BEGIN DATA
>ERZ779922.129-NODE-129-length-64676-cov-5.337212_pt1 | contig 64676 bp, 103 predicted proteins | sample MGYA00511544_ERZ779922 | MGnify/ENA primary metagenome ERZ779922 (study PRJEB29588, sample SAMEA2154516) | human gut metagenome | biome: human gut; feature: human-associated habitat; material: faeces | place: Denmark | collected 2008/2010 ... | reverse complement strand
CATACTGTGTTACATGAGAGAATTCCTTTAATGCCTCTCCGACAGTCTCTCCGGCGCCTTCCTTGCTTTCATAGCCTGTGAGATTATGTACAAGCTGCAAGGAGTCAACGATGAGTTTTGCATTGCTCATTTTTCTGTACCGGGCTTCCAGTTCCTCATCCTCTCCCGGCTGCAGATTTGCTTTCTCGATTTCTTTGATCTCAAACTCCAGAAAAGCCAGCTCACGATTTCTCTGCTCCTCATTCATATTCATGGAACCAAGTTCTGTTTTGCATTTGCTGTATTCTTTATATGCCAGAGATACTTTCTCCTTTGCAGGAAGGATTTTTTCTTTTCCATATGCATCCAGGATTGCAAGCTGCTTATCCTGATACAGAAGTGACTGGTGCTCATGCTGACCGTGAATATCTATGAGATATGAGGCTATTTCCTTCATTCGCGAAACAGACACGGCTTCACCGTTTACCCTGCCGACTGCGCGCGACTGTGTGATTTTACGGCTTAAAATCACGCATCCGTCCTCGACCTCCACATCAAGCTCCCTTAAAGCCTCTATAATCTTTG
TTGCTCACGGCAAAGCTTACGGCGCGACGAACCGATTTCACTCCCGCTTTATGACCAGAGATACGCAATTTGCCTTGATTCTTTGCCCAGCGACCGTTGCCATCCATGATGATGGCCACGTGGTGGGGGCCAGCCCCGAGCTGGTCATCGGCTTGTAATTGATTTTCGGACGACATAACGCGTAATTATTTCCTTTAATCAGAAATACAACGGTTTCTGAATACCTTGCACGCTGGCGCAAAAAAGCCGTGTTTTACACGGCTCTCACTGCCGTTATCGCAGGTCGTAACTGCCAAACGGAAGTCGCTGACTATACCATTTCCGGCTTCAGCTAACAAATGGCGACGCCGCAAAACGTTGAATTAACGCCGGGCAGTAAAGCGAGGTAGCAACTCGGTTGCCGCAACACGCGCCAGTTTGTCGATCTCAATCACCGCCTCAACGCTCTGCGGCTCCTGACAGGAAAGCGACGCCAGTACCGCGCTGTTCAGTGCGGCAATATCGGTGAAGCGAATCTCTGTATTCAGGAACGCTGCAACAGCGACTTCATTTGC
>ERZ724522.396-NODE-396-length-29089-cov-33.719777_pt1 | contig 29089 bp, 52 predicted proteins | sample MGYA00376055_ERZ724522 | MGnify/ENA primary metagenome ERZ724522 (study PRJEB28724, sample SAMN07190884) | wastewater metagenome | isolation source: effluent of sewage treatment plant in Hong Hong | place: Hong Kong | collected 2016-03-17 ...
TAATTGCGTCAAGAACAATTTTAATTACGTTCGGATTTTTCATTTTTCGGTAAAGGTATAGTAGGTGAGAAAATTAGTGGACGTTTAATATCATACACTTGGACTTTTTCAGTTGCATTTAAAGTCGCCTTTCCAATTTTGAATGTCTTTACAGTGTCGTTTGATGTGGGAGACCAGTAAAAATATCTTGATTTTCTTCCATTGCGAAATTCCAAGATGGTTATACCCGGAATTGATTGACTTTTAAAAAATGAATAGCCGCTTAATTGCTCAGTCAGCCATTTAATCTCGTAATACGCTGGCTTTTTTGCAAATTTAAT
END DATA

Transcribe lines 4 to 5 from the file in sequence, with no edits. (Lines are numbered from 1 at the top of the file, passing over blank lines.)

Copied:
>ERZ724522.396-NODE-396-length-29089-cov-33.719777_pt1 | contig 29089 bp, 52 predicted proteins | sample MGYA00376055_ERZ724522 | MGnify/ENA primary metagenome ERZ724522 (study PRJEB28724, sample SAMN07190884) | wastewater metagenome | isolation source: effluent of sewage treatment plant in Hong Hong | place: Hong Kong | collected 2016-03-17 ...
TAATTGCGTCAAGAACAATTTTAATTACGTTCGGATTTTTCATTTTTCGGTAAAGGTATAGTAGGTGAGAAAATTAGTGGACGTTTAATATCATACACTTGGACTTTTTCAGTTGCATTTAAAGTCGCCTTTCCAATTTTGAATGTCTTTACAGTGTCGTTTGATGTGGGAGACCAGTAAAAATATCTTGATTTTCTTCCATTGCGAAATTCCAAGATGGTTATACCCGGAATTGATTGACTTTTAAAAAATGAATAGCCGCTTAATTGCTCAGTCAGCCATTTAATCTCGTAATACGCTGGCTTTTTTGCAAATTTAAT